Researchers in the Multiple Element Limitation in Northern Hardwood Ecosystems (MELNHE) project are studying N and P acquisition and limitation through a series of nutrient manipulations in northern hardwood forests. This project is supported by the National Science Foundation, and builds upon the Northern Hardwood Forest Calcium Cycling Project, which established our sites at Bartlett. The project has also been called the Shoestring Project, during the period of unfunded effort between major research grants.
The MELNHE project is currently funded by USDA National Institute of Food and Agriculture
(2019-67019-29464) and NSF Long-Term Ecological Research (DEB-1637685).
NSF previously supported Biotic control of calcium supply: Distinguishing sources to regrowing forests (DEB-0235650), Nutrient co-limitation in young and mature northern hardwood forests (MELNHE) (DEB-0949324 to ESF and collaborative grants to MBL, Miami University, Cornell University, and University of Michigan), and Long-Term Ecological Research grants to the Hubbard Brook Ecosystem Study (DEB-1114804 and DEB-0423259).
Although temperate forests are generally thought of as N-limited, resource optimization
theory predicts that ecosystem productivity should be co-limited by multiple nutrients.
These ideas are represented in the Multi-Element Limitation (MEL) model (Rastetter et al. 2012). To test the patterns of resource limitation predicted
by MEL, we are conducting nutrient manipulations in three study sites in the White
Mountain National Forest in New Hampshire: Bartlett Experimental Forest, Hubbard Brook
Experimental Forest, and Jeffers Brook.
At Bartlett, we have three replicate stands of three ages, young (clearcut 1985-1990), mid-aged (clearcut 1975-1978), and mature (clearcut 1883-1890). At Hubbard Brook and Jeffers Brook, we have stands that correspond to the mid-aged and mature stands at Bartlett, for 4 more stands. Each of the 13 stands has four 1/4 ha (50 m x 50 m) treatment plots, treated annually each spring beginning in 2011, with N (30 kg N/ha/yr as NH4NO3), P (10 kg P/ha/yr as NaH2PO4), N+P, or nothing (an untreated control). Five stands also have a Ca treatment plot (1150 kg Ca/ha in the form of CaSiO3).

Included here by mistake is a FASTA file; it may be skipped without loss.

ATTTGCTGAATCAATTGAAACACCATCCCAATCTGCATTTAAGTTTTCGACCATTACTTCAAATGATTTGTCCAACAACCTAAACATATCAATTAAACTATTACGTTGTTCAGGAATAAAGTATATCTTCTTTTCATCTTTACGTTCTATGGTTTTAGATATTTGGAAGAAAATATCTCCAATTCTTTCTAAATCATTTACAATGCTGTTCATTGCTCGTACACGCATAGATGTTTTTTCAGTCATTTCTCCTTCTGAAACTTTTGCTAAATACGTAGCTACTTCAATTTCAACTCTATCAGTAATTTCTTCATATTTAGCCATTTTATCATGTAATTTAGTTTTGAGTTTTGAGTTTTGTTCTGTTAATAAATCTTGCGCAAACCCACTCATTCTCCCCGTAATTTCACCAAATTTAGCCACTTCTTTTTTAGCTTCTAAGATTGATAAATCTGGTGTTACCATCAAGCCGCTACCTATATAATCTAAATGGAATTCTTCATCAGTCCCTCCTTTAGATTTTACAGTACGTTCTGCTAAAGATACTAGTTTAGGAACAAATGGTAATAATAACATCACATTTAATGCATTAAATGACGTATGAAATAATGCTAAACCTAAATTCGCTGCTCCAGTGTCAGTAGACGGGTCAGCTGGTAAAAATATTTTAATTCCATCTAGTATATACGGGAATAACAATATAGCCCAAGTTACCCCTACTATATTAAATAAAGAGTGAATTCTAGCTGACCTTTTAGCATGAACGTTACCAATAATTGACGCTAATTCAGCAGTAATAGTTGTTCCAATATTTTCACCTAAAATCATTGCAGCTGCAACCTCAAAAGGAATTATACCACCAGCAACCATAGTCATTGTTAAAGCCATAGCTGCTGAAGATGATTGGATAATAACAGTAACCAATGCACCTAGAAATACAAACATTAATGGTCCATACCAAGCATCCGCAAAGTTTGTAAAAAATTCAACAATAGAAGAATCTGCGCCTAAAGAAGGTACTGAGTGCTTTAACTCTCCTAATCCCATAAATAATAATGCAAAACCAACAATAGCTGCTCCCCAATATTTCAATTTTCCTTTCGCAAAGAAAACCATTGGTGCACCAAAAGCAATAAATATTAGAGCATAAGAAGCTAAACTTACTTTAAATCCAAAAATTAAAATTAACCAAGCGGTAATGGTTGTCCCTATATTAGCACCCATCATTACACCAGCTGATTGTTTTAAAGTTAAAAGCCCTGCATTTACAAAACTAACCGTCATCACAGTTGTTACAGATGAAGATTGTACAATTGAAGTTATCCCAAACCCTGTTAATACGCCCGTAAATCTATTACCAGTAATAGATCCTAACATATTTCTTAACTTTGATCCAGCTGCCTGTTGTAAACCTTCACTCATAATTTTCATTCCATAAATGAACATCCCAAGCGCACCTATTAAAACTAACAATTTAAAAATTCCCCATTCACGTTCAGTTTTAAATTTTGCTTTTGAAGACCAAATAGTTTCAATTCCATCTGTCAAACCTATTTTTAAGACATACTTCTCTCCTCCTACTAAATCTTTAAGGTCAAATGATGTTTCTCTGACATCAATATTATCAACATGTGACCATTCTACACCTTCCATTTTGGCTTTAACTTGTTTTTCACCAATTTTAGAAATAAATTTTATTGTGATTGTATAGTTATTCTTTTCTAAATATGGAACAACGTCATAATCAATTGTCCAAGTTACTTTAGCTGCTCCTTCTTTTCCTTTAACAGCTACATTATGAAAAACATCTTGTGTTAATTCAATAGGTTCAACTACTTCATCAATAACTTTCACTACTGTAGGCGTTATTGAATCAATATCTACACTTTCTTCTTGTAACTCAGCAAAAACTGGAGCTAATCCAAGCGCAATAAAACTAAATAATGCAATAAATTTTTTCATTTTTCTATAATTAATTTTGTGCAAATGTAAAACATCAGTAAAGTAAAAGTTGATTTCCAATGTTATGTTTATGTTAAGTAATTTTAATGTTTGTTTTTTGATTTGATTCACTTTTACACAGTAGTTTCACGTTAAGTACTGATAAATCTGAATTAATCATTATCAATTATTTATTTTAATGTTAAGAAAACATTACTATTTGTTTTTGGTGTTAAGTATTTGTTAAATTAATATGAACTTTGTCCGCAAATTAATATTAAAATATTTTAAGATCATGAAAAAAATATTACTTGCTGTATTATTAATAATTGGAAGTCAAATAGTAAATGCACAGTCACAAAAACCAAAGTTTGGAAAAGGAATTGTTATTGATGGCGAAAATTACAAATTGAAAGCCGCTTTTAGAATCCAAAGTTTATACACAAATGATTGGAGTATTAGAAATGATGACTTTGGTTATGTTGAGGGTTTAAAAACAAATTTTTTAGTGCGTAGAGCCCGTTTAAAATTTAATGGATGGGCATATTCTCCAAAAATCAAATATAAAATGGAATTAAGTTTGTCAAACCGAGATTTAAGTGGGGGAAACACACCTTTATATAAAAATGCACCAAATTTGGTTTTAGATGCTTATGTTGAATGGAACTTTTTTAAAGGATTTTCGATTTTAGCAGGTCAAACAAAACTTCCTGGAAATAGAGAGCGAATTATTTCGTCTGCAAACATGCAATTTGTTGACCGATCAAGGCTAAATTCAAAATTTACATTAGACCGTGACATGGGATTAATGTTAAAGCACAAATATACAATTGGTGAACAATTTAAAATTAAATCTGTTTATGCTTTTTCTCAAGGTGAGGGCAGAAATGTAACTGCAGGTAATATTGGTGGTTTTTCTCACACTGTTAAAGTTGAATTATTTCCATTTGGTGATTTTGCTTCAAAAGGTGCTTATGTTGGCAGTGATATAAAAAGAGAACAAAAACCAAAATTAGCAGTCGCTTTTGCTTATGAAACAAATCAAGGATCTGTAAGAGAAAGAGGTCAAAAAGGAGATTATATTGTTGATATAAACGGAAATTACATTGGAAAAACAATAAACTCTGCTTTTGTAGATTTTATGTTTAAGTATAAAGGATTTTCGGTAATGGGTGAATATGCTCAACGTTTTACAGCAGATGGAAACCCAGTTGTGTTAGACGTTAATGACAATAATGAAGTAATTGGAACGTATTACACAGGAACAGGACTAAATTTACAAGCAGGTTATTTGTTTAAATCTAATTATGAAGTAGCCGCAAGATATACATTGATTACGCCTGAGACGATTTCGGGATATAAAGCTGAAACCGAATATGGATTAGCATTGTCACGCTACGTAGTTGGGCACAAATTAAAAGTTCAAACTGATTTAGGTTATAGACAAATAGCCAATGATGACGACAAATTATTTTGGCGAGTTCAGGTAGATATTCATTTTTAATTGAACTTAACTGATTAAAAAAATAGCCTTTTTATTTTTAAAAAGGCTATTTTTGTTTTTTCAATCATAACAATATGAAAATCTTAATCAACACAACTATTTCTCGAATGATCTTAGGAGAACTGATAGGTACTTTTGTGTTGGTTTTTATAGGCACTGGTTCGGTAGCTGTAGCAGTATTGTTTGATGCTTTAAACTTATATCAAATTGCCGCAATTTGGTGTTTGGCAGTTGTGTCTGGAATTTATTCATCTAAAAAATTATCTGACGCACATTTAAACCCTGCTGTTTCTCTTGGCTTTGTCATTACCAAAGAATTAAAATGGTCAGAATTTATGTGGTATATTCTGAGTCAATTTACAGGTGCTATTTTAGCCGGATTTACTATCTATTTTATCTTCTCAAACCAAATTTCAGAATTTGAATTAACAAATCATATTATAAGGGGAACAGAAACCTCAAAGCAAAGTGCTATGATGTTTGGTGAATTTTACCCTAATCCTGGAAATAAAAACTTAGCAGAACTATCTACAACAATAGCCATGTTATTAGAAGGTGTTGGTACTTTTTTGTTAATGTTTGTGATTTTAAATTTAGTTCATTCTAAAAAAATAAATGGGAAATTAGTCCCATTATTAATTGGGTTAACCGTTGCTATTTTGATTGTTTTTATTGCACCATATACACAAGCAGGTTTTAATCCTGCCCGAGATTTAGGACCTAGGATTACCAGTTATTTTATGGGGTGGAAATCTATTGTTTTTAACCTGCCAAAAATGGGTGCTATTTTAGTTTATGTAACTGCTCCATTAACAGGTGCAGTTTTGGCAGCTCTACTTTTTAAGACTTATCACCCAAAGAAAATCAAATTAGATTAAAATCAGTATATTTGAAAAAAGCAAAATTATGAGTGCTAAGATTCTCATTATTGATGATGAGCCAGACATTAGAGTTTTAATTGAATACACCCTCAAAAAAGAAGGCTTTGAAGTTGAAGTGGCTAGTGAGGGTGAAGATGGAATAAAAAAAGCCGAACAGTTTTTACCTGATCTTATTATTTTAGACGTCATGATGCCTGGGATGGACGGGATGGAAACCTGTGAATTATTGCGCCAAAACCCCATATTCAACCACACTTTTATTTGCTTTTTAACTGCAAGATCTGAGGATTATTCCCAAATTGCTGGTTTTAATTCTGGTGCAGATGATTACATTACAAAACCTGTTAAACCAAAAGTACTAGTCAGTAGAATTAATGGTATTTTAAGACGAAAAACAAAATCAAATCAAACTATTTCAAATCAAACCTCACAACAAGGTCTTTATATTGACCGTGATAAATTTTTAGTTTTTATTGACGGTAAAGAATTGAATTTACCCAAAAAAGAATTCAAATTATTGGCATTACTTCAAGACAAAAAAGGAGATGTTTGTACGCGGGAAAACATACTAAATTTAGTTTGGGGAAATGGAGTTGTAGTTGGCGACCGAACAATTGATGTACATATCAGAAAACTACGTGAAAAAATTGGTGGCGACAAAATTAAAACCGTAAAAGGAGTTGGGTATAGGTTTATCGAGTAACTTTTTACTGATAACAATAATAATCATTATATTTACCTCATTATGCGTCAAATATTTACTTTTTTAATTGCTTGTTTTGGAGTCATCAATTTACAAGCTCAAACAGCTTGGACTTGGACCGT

We are monitoring stem diameter, leaf litter production and nutrient flux, foliar chemistry and nutrient resorption, canopy reflectance, sap flow, root biomass and production, mycorrhizal associations, soil respiration, soil N and P availability, N mineralization, soil phosphatase activity, soil carbon and nitrogen, and bird activity. See highlights below for our results to date!
MELNHE is led by 4 principal investigators...
- Tim Fahey, Cornell University, Ithaca, NY
- Melany Fisk, Miami University of Ohio, Oxford, OH
- Matthew Vadeboncoeur, University of New Hampshire, Durham, NH
- Ruth Yanai, SUNY College of Environmental Science and Forestry, Syracuse, NY
with a host of additional collaborators, including graduate students, technicians, undergraduate students, high school teachers and visiting scientists
- Research opportunities for high school students and ESF undergraduates
- Tim Fahey's farewell lecture at Cornell University, September 26, 2023
- Presentations from the 2023 Hubbard Book Ecosystem 60th Annual Cooperators' Meeting
- Watch Scott Dai's capstone presentation The effects of N, P, and Ca availability on herbs in norther hardwood forest. May 2023